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Rahab

Rahab (rā´hăb), in the Bible. 1 Prostitute of Jericho whose protection of Joshua's two spies saved her and her family from destruction. She may be the same woman mentioned in the Gospel genealogy as Rachab. 2 Dragonlike monster that figures in the mythic primordial battle between God and the sea monster.

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Rachab

Rachab (rā´kăb), variant of Rahab1.

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Rahab

RAHAB

RAHAB (Heb. רָחָב), the prostitute (Heb. zonah – see below), mentioned in the Book of Joshua as a central figure in Joshua's conquest of Jericho (Josh. 2–6). When Joshua sent two of his men to Jericho on a reconnaissance mission, they came to the house of Rahab and spent the night there (2:1–2). When the king of Jericho learned about the two spies, he sent word to Rahab ordering her to surrender them (2:3). However, she hid them on the roof under stalks of flax, and declared that they had already left (2:4–6). In return for the kindness that she had shown them and her promise to keep the entire affair confidential, the spies took an oath that she and her family would be spared when Joshua conquered the land (2:12–14). They further stipulated that when the conquest began, she was to gather her entire family into her home and bind a cord of crimson thread in the window, which would serve to identify her house (2:17–21). This cord of crimson thread was the same one which had been used to let the spies down through the window when they left Rahab's house (2:18). Rahab did as she was bidden, and so when Joshua did conquer the land, she and her entire family were saved (6:22–23, 25). After the total destruction of Jericho, it is stated that Rahab and her family elected to reside with the Israelites, who accepted her into their camp (6:25).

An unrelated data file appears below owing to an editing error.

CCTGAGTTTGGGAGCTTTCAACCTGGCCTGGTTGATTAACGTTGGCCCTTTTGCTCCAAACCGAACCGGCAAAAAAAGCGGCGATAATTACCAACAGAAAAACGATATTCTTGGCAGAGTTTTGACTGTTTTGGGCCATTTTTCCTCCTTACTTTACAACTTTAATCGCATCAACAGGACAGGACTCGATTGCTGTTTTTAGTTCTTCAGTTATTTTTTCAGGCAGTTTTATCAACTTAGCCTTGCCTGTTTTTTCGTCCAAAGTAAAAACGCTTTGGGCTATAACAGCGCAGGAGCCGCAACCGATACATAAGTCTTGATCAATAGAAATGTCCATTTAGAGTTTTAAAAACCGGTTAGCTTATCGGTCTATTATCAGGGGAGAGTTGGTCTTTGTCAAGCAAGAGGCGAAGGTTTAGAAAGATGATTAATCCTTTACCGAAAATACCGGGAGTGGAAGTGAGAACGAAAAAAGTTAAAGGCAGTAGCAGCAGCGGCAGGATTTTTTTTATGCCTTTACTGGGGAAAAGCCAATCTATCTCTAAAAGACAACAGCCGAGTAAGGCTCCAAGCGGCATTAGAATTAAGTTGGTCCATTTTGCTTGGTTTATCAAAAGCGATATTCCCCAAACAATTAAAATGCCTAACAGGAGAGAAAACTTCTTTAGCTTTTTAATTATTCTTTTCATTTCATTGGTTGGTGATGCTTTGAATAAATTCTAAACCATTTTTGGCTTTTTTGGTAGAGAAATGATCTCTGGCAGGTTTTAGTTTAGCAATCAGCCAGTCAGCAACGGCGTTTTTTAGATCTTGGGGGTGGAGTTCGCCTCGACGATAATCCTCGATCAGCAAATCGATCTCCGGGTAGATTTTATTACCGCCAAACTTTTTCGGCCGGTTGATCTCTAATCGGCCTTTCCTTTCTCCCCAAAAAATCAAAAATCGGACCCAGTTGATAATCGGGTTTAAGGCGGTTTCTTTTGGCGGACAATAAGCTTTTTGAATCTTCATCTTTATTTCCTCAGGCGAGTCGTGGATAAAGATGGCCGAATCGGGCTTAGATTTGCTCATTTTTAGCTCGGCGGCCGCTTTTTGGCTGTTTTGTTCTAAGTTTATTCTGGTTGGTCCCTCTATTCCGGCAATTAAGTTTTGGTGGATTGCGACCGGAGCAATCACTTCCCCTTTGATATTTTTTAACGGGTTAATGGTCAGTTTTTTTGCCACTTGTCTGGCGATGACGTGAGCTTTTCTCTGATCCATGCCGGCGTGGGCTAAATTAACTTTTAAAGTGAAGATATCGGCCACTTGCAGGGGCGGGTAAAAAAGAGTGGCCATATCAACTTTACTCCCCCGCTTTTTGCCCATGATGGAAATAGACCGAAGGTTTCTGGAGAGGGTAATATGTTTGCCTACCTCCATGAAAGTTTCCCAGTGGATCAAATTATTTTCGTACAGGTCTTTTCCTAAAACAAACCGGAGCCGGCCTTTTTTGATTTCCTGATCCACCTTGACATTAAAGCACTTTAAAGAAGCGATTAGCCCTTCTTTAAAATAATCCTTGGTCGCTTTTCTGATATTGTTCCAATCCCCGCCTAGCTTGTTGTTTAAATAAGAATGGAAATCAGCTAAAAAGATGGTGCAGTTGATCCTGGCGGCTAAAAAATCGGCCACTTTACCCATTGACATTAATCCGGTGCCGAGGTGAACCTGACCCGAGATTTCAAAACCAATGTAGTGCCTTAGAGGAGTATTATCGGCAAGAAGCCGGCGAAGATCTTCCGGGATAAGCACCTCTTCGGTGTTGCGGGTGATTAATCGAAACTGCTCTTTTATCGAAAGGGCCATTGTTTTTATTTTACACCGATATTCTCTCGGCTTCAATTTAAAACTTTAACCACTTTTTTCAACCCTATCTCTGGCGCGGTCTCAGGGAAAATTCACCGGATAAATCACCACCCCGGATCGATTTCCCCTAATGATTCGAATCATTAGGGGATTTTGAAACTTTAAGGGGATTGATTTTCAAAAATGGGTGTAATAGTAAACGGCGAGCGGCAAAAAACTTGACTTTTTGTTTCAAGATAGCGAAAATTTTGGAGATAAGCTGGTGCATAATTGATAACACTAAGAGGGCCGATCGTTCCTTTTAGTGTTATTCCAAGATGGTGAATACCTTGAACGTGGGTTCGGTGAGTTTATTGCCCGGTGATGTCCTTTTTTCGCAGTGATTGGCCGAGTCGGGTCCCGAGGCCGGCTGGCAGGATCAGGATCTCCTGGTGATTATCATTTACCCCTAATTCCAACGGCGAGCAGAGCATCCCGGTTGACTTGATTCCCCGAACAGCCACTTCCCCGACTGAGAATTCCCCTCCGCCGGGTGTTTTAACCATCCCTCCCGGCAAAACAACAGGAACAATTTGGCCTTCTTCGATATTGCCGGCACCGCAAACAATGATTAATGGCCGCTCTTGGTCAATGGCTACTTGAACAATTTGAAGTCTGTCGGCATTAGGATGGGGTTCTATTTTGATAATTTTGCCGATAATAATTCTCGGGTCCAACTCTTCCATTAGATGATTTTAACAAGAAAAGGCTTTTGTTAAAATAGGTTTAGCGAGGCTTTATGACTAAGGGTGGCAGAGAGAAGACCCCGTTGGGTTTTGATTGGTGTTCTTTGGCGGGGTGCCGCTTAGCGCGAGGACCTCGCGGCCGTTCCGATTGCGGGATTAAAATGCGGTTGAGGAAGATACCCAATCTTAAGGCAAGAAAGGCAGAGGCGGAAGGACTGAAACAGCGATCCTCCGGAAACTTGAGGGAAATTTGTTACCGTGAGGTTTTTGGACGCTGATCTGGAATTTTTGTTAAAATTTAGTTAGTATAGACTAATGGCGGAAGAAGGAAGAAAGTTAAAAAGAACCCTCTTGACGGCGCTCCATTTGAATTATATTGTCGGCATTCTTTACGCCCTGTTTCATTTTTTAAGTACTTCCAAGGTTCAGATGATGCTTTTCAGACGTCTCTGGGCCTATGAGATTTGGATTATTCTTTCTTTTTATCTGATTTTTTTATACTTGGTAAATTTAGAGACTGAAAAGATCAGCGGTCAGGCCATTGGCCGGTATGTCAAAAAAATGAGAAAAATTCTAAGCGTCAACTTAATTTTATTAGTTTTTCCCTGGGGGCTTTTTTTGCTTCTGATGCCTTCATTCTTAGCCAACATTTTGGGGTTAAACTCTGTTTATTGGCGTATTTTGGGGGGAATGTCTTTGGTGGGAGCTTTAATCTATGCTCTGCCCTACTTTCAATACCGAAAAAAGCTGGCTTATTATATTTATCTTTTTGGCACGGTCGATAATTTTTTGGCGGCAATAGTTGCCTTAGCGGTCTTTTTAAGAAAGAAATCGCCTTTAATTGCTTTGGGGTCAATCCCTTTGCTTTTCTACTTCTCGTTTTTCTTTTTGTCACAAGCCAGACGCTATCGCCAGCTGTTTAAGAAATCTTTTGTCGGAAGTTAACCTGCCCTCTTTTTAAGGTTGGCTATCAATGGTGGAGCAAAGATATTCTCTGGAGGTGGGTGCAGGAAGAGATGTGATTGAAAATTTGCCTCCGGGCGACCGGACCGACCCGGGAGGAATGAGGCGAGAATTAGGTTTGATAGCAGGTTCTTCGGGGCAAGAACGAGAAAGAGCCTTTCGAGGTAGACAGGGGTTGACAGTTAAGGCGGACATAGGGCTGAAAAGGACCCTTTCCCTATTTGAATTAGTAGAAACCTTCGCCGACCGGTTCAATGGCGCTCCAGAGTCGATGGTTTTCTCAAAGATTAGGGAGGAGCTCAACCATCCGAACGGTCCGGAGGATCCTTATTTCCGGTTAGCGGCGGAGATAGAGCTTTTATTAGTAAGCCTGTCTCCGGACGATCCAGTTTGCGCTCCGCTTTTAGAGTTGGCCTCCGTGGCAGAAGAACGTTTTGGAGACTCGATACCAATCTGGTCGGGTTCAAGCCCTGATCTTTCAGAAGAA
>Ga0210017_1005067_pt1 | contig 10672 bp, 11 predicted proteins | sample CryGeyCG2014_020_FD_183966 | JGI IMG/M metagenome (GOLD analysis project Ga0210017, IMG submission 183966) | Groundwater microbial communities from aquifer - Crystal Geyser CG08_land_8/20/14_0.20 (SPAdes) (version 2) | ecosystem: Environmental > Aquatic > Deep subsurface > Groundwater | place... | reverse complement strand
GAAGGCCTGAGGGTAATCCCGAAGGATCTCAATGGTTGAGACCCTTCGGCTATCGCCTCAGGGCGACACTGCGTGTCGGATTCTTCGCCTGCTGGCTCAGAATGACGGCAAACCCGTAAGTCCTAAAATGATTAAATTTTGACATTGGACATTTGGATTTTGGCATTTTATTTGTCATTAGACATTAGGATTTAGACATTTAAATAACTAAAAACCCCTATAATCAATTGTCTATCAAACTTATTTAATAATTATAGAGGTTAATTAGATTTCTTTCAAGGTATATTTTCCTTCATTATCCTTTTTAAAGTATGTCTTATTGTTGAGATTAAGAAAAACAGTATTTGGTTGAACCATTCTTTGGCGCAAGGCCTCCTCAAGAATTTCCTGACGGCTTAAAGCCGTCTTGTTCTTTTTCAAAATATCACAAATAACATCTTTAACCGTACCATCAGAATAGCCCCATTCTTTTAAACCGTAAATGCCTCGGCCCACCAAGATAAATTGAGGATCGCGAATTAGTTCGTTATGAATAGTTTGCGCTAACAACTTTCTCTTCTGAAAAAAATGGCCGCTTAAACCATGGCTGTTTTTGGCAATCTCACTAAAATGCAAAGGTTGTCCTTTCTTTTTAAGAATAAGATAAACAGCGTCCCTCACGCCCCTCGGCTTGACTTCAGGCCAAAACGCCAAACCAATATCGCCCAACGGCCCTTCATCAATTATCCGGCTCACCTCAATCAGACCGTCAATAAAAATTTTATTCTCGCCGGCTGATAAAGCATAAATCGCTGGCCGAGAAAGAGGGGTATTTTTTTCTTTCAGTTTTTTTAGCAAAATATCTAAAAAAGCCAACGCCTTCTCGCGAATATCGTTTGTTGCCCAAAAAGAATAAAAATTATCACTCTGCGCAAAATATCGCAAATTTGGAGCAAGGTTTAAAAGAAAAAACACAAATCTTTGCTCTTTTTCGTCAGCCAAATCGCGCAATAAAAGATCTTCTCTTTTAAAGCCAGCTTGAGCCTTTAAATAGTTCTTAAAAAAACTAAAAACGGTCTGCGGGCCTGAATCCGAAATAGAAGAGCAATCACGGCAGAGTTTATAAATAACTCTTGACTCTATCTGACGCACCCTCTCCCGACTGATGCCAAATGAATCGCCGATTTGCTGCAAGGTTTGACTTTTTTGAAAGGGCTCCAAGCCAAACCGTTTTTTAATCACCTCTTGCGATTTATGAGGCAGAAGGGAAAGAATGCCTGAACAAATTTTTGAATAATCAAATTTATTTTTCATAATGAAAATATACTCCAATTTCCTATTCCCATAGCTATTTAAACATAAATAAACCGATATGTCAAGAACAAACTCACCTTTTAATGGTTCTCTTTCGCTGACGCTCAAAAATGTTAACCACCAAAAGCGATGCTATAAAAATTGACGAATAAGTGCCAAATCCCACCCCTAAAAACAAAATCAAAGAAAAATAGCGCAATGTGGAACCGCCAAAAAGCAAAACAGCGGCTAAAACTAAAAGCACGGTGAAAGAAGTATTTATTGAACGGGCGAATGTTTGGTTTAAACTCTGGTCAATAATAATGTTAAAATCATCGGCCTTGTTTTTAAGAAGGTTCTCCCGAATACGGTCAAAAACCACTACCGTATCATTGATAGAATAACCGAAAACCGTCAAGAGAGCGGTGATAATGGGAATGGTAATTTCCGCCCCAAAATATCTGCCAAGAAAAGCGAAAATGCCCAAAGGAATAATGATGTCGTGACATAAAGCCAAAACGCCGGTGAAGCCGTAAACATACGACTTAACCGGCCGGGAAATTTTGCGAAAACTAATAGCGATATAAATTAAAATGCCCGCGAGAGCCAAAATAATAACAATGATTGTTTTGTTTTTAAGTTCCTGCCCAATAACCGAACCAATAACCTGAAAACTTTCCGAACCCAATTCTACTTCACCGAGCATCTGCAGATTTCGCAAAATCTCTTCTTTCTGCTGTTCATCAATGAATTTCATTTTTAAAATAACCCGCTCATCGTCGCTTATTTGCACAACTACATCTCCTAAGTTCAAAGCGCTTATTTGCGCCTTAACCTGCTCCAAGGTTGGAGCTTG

There are two somewhat conflicting Jewish traditions concerning Rahab's profession and later life among the Israelites. The first (e.g., Meg. 14b; Ginzberg, Legends, 4 (1954), 5–8) maintains that she married Joshua after becoming a proselyte, and became the ancestress of eight prophets and priests among whom were the prophet Jeremiah and the prophetess Huldah. According to this tradition, the fact that a proselyte and former prostitute could achieve such a name for herself in the annals of Jewish history proved that repentance can work salvation for anyone no matter how great his past sins. The second tradition contends that Rahab was not a prostitute at all but an innkeeper. This tradition (e.g., Rashi on Josh. 2:1) is based on the Targum's rendering of zonah as pundekita (pundeqita), the assumption being that this word means, like pundakit (pundaqit) in Hebrew, "hostess, innkeeper," and the derivation of the word zonah (normally "prostitute") from the same stem as mazon (מָזוֹן, "food"). If Rahab had been merely an innkeeper, then the shame of considering a former prostitute to be the ancestress of some of Israel's most important figures would cease to be a problem. However, as first noted by Kimḥi (on Josh. 2:1), the adherents of this theory simply misunderstood the Targum, for the Targum to the Prophets in various passages also renders zonah by pundeqētā, plural pundeqāyān or pundeqā'ān (e.g., i Kings 3:16; Ezek. 23:44), in which it cannot possibly have been understood to mean anything but "prostitute." Therefore, the Targum's rendering of Hebrew "prostitute" with Aramaic "innkeeper" is to be understood either as a euphemism or as an intended double entendre, implying that there is a connection between bars or inns and prostitutes.

[Chayim Cohen]

In the Aggadah

Rahab was one of the four most beautiful women in history. The mere mention of her name sufficed to excite desire (Meg. 15a). At the age of ten Rahab became a prostitute. There was not a prince or ruler who did not have relations with her. Because of this, she was well informed about events outside of Jericho (Zeb. 116b). Rahab became a righteous proselyte and married Joshua. She was the ancestress of eight prophets, among them Jeremiah, who were also priests, and of the prophetess Huldah (Meg. 14b). Her conversion is regarded as more complete than that of Jethro and Naaman for, unlike them, she acknowledged that the God of Israel is the only God both in heaven and on earth (Deut. R. 2:26–27).

bibliography:

Y. Kaufmann, Sefer Yehoshu'a (1959). in the aggadah: Ginzberg, Legends, index.

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